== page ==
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REUTERS/Tobias Schwarz

  • Indianapolis-based firm beefing up its Northeast presence, life sciences practice
  • Boston will be firm's 20th location

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(Reuters) - Barnes & Thornburg on Monday became the latest major firm to find a foothold in Boston's competitive legal market, further expanding its life sciences and intellectual property practice on the East Coast.

The Indianapolis-based firm announced six Boston partners to start with, including four IP litigators joining from regional midsize firm Nutter McClennen & Fish: Ronald Cahill, Heather Repicky, Rory Pheiffer and Derek Roller. They'll practice alongside products liability partner Robyn Maguire, who joined from Nutter in January, and Barnes & Thornburg IP partner Matthew Leno.

Cahill's clients have included medical software maker Etiometry Inc. Repicky has represented American Technical Ceramics Corp in patent infringement litigation against information technology firm Presidio Inc.

The new office is launching just a week after Barnes & Thornburg pulled in seven lawyers from Faegre Drinker Biddle & Reath to grow its Delaware office, and a year after it set up shop in New York City. The firm opened offices in Ann Arbor, Raleigh, North Carolina, and Salt Lake City in 2019.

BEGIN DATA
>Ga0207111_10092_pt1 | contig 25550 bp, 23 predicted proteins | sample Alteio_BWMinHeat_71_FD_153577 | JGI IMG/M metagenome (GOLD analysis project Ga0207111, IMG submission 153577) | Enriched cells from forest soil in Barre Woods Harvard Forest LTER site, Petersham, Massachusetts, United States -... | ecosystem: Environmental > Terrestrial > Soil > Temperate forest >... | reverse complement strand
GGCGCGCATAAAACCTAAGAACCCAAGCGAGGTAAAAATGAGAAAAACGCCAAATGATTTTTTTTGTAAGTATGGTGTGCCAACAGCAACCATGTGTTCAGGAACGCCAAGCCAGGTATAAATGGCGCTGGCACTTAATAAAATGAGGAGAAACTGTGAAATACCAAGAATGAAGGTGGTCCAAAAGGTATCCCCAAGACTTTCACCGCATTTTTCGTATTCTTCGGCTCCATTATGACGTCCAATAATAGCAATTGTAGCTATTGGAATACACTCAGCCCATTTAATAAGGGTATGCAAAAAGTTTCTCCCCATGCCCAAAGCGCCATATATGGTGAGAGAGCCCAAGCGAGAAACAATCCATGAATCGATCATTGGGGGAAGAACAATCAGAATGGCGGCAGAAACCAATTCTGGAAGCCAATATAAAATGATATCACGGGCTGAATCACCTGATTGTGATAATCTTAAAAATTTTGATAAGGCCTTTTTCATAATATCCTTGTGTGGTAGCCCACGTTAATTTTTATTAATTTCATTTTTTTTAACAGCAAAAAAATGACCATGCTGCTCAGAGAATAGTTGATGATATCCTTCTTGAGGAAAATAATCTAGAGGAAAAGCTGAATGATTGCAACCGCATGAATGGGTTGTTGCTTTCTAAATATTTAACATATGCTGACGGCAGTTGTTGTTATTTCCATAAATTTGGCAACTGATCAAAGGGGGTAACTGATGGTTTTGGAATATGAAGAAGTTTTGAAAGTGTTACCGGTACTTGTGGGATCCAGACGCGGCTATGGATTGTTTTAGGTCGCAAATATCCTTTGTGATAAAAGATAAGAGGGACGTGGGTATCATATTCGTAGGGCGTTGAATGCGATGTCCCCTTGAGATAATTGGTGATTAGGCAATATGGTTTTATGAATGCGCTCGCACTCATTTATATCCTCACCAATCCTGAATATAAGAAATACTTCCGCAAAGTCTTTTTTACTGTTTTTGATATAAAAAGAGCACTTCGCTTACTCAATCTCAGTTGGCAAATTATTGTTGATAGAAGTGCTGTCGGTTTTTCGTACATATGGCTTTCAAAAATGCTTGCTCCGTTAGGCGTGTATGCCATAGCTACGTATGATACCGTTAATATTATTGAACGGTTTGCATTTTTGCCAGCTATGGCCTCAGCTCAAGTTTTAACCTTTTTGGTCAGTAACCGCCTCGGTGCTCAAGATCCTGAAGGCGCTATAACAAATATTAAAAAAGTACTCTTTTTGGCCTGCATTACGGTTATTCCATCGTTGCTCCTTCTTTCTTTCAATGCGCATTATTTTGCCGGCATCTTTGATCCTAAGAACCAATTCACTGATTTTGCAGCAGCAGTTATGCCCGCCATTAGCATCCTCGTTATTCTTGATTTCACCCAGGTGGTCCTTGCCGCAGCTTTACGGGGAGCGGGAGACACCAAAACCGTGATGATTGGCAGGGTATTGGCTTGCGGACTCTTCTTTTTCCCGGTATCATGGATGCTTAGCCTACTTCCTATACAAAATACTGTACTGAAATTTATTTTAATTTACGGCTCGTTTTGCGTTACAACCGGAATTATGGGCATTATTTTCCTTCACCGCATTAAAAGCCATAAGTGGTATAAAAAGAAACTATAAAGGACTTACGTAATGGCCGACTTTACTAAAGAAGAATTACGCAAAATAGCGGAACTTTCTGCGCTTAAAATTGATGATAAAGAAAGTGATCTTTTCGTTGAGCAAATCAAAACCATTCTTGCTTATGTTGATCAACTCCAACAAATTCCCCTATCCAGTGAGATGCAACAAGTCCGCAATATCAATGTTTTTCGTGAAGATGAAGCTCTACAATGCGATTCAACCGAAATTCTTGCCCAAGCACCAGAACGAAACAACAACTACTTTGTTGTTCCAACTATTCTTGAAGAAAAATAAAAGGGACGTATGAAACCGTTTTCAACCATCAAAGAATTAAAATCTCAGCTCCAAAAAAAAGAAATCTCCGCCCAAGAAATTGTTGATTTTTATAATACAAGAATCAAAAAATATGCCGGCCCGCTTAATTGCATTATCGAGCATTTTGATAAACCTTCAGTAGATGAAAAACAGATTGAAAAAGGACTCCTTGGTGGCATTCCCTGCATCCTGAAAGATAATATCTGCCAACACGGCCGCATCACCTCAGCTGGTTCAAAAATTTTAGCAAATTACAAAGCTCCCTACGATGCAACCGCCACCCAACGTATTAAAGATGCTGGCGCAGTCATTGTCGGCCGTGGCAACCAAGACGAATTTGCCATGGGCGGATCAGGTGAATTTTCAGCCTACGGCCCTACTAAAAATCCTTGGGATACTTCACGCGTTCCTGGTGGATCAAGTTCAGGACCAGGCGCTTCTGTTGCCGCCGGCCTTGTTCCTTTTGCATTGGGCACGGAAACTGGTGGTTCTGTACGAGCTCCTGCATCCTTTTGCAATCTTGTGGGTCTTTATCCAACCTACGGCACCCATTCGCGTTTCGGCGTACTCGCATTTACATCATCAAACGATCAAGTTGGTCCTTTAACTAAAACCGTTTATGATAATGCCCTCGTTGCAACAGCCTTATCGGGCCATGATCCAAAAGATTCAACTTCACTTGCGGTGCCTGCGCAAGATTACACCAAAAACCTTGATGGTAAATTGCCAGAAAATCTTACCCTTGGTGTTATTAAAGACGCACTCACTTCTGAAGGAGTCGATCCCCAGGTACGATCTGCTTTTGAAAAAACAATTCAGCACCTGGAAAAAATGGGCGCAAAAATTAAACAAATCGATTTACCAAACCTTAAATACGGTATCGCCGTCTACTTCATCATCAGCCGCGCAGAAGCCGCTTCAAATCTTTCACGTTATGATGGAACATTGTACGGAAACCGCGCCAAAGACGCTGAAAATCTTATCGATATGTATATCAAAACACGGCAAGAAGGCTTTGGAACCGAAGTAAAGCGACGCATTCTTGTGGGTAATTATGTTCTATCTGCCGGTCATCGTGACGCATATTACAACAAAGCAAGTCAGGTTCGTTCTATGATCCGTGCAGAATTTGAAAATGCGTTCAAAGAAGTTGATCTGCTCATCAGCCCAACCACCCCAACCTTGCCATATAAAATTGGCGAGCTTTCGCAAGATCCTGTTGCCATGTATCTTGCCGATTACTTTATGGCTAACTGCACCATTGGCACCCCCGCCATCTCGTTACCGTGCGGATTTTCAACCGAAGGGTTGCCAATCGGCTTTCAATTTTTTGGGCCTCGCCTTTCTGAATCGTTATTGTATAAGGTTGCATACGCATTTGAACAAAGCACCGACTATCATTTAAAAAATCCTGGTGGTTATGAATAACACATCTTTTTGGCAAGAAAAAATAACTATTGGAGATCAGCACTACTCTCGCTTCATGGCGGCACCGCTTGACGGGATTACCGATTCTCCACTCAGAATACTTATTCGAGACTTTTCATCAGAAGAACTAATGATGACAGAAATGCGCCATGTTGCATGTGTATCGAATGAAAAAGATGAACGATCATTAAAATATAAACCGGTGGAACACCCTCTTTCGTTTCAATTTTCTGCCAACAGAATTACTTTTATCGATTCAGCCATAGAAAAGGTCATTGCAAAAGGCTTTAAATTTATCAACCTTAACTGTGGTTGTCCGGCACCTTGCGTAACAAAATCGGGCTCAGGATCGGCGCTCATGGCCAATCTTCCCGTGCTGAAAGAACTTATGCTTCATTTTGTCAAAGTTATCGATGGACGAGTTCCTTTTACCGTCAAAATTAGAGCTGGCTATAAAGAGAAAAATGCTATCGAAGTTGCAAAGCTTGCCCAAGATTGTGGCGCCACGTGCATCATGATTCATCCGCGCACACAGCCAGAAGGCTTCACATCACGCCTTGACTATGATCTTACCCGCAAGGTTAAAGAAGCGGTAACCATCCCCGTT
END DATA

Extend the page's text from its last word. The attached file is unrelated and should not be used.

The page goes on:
Bob Grand, Barnes & Thornburg's managing partner, said the firm is committed to its life science practice growth in the Northeast.

"(We've been) opening up New York during the pandemic, expanding Delaware during the pandemic, and now opening Boston at the tail end of the pandemic," Grand said. "We've been working on these projects for some time."

Boston's attraction as a tech and life sciences hub has only grown amid the pandemic, when those sectors proved to be economic bright spots in the crisis. Barnes & Thornburg called Boston "a critical market for the life sciences sector," adding that the focus of its office in the city extend beyond IP and life sciences practice to include corporate M&A, investment fund formation, commercial litigation and white collar matters.

"We're thrilled to join Barnes & Thornburg during this exciting growth period for the life sciences industry and the firm as a whole," Cahill said in a statement. He cited "the firm’s strategic commitment to expanding its life sciences practice, and its deep bench of accomplished life sciences attorneys."

A spokesperson for Nutter said in a statement that the firm wishes its departing lawyers well.

(This story has been updated to include comment from Nutter McClennen & Fish.)

Read more:

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Arriana McLymore reports on the business of law, including diversity in the profession, corporate practices, legal education and attorney career life cycles.

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